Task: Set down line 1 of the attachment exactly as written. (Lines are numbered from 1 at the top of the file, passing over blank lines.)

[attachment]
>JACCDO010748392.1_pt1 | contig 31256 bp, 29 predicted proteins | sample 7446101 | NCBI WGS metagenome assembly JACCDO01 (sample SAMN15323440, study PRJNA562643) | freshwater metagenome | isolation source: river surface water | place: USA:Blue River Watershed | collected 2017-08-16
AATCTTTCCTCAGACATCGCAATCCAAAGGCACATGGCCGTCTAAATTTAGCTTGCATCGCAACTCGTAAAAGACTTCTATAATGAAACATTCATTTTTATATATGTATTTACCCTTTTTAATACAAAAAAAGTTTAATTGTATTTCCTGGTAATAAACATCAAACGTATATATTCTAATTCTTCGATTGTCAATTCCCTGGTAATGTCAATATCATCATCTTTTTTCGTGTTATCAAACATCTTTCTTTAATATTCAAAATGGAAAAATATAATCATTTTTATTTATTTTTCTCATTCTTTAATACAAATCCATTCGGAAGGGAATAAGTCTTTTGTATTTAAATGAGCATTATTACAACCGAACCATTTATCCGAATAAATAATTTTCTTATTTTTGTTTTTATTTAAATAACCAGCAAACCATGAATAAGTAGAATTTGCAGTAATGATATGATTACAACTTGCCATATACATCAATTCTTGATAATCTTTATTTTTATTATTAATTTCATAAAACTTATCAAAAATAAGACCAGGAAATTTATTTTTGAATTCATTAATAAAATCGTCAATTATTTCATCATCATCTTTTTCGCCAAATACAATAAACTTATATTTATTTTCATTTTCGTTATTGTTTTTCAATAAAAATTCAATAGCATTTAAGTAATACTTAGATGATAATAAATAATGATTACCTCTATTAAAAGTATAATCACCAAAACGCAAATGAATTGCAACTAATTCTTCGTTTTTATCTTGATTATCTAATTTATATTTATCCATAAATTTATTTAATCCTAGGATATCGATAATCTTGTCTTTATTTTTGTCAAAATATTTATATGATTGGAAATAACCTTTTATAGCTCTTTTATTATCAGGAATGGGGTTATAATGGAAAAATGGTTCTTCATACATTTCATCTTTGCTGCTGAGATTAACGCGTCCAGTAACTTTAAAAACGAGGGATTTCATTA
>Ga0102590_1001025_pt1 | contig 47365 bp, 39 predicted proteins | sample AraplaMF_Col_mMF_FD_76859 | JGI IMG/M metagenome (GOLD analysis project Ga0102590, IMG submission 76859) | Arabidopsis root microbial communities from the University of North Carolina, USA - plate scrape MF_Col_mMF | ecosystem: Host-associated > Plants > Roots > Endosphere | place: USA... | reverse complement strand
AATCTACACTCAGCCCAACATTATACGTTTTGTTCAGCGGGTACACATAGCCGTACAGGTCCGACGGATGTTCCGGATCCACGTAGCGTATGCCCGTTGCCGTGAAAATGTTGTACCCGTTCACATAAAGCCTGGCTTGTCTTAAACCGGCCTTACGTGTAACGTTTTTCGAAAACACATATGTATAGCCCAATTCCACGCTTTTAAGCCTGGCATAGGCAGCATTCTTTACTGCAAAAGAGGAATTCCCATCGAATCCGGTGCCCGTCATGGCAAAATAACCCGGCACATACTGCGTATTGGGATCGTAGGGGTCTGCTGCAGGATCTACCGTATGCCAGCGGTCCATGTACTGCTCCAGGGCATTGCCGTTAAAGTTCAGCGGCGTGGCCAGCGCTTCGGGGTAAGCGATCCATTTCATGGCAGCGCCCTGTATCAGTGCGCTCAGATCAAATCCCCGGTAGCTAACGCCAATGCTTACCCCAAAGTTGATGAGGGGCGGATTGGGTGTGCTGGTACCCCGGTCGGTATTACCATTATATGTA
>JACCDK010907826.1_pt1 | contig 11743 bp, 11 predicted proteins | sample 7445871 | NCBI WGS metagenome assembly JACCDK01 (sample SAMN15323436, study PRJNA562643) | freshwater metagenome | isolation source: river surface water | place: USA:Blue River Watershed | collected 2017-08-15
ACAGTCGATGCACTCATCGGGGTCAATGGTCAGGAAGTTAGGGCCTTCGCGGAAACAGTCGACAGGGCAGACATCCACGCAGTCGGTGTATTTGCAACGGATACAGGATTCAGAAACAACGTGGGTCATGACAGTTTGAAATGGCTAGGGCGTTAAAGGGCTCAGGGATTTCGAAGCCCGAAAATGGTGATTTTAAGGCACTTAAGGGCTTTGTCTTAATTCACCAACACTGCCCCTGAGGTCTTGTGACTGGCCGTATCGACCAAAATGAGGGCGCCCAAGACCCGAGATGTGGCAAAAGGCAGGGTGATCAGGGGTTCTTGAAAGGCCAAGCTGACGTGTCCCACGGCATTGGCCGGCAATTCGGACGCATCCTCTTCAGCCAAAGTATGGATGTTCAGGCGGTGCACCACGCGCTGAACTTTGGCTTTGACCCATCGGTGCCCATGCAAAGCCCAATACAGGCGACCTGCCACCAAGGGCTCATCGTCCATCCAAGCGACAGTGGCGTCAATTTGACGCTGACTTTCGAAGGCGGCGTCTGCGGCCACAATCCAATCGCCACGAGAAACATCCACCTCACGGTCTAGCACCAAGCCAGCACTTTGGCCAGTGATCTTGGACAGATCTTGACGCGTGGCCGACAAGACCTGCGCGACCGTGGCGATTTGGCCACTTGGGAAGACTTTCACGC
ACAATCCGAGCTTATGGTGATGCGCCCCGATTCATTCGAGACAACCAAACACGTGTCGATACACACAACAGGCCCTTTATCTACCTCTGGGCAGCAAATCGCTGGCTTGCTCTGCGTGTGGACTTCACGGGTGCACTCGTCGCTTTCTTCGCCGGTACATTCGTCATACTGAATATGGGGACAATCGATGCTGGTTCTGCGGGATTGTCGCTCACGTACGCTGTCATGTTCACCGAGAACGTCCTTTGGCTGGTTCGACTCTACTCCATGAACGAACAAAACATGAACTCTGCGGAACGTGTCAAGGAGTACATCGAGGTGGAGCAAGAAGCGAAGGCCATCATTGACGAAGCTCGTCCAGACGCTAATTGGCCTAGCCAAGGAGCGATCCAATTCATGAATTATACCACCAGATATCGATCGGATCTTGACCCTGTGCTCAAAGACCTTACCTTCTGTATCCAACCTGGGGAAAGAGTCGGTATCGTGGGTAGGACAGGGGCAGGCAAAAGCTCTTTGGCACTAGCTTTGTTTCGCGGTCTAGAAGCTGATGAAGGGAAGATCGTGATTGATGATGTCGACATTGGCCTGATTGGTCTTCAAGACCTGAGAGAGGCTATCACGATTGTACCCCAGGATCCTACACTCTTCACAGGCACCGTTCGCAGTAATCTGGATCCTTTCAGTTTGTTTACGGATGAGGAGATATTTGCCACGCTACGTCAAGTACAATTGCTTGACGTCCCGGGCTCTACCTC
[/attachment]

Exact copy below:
>JACCDO010748392.1_pt1 | contig 31256 bp, 29 predicted proteins | sample 7446101 | NCBI WGS metagenome assembly JACCDO01 (sample SAMN15323440, study PRJNA562643) | freshwater metagenome | isolation source: river surface water | place: USA:Blue River Watershed | collected 2017-08-16